HPI Transitions: Kriston Rennie

2 November 2020

Kriston Rennie, Associate Professor in Medieval History

A mobile Medieval historian stretches his legs further

I guess it’s a typical story—how I became a historian. I was not a good student, but I had good teachers. I had a choice in high school, and I didn’t have a plan, but a guidance councillor picked history for me. In university I had a lot of good profs who inspired me. I took religion as a second major too and I wanted to combine them. I was steered towards Medieval history. Now I write on topics that include the impact of plague and the wartime destruction of Monte Cassino abbey.

It’s taken me around the world, from a PhD at Kings College London, to Scotland, Canada and New Zealand, to my first permanent job here at UQ and fellowships in England, Canada, Belgium, Germany, and the USA. That’s been a great part of the experience.

In January I’m taking up a position in Canada at the University of Northern British Columbia (UNBC). I’ll be heading up a new Faculty of Indigenous Studies, Social Sciences and Humanities, leading faculty, staff, and students in the foundational human disciplines. It’s a leadership position with big challenges but enormous potential.

I don’t have enough hobbies. Moving countries disrupts hobbies. A few years ago I (re-)learned how to mountain bike. I was always falling. I lacked the confidence and the skills. I took one-on-one training and I learned some technical things and it’s really helped. I don’t fall anymore and I plan to get my kids in on it. We’ll load up our bikes in our pick-up truck or whatever and head off.

The key to being happy is going all in. There it’s four seasons of outdoor experiences. I’d like to get into canoeing, fly-fishing, camping and skiing. There’s lots of bears, black bears, so we’ll see how that goes.

My first book was an incredibly painful experience. I was told by my PhD examiner that turning my PhD into a book would take years. He was right, it took 5 years. I didn’t know what I was doing. But I had lots of guidance, getting a feel for it. During that time I was publishing articles, getting my foot into conferences and getting into the right circles.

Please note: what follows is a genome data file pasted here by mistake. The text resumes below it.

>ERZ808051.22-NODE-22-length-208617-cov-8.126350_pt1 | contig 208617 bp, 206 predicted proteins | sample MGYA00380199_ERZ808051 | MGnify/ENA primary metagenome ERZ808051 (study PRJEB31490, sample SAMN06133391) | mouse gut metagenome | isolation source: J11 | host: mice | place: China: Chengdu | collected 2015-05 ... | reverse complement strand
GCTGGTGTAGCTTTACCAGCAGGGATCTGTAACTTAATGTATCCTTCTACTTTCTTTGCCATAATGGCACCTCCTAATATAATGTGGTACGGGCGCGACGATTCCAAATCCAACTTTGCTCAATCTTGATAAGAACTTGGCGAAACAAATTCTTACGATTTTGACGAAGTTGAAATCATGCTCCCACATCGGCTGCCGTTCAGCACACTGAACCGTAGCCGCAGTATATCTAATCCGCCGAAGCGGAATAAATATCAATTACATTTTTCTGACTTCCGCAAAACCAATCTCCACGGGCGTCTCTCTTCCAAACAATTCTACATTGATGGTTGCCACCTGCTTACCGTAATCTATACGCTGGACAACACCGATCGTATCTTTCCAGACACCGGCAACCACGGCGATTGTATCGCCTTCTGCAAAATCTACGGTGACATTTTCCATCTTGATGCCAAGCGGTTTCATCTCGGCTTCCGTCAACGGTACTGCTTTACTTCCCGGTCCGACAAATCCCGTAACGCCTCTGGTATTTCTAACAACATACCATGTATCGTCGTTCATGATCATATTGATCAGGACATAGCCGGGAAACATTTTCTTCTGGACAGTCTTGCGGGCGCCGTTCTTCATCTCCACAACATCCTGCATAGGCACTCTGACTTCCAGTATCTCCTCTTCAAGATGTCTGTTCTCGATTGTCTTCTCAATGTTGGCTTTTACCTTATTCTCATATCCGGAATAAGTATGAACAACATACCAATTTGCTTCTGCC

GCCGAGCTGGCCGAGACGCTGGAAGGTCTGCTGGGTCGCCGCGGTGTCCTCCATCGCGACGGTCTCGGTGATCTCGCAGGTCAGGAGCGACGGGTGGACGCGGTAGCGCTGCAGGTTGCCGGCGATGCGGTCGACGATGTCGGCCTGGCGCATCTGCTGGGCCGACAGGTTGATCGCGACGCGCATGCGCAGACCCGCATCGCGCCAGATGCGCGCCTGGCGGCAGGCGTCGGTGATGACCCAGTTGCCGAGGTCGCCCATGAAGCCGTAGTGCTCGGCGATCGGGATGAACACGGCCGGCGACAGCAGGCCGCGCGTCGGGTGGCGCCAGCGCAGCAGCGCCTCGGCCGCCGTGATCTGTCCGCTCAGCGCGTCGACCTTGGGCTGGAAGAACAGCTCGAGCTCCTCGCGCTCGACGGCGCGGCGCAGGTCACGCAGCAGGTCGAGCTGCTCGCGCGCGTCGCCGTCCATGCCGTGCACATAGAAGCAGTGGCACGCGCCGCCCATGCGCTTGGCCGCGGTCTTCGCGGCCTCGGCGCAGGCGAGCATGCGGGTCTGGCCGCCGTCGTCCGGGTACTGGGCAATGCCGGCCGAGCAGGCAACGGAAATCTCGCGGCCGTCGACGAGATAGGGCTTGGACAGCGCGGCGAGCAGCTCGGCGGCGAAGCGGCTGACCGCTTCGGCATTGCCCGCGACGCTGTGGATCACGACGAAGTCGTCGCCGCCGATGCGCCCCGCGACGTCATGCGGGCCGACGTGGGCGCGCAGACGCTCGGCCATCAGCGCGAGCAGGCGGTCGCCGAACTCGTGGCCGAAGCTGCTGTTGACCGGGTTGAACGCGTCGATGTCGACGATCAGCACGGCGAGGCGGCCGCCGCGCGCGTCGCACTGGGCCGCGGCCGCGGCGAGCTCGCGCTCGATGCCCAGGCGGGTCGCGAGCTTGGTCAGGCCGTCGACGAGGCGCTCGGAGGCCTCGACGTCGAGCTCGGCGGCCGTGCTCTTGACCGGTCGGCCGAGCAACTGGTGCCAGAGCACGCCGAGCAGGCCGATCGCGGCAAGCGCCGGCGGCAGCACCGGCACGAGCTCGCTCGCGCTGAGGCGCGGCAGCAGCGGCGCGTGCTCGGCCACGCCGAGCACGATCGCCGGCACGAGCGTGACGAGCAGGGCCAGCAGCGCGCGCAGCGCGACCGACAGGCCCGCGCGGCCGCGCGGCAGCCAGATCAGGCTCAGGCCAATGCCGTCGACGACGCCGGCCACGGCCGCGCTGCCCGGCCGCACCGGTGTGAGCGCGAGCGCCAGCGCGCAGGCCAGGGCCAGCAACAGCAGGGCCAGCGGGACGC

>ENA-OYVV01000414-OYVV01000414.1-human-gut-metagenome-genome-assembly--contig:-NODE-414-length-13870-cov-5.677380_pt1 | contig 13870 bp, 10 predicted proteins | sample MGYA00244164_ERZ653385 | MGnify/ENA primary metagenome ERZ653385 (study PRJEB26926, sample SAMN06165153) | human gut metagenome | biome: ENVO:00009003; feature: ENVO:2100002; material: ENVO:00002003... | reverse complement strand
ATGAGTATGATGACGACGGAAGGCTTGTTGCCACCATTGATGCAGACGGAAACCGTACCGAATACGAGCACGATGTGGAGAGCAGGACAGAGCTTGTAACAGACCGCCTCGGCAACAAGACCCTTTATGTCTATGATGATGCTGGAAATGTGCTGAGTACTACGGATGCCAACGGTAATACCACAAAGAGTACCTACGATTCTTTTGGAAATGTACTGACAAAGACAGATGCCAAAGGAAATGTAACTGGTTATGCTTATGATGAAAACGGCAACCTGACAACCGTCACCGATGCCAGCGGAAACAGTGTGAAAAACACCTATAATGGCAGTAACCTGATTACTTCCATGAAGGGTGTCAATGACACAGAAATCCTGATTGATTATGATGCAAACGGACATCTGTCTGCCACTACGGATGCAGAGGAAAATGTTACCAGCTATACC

It was one of my most painful experiences but it was one of my proudest moments: ‘I finished it!’ There is something unique about doing a PhD. There are so many original parts that you can’t reproduce later on in your career. You have the time and help for it. Even though my PhD was published by a small publisher, it is my most widely read and reviewed book.

Perseverance: I think my work ethic has pulled me through. I never feel like I am on top of it. I struggle with the languages, but I just work at it. There are boatloads of rejections. Some academics will tell you this, some won’t; some don’t seem to get rejected at all. But rejection is an important part of the process: you get feedback, you make revisions, and you make things better. Sometimes it’s a fit for a publisher, sometimes it’s not.

I unwind by cycling home, de-stressing along the way. I always have classical and jazz in the background, and I enjoy cooking.

Growth happened for me overseas during fellowships, but it was colleagues here at UQ who made it happen. They gave me support to get better as a historian and enabled my international experiences. The international fellowships made me appreciate how lucky I am with what I have here, with opportunities for research and a manageable teaching load. The library here is fantastic, I’ve always had access to all the resources that I need. I’ve learned from the inside about Universities and how they work as globally competitive organisations. A sense of humour has carried me through.

To the younger Kriston, students and early career researchers, I’d say: ‘Don’t limit yourself, go for everything, apply for everything’. You get rejected, but it allows for incredible life experiences where you can shape your working life.

I’ll miss: jumping in the pool after work, though I hate looking after it; looking at the gumtrees in the forest behind our house; listening to the birds; and drinking beer from a lot of Brisbane’s great craft pubs with colleagues.

Narrative and photo by Ryan Williams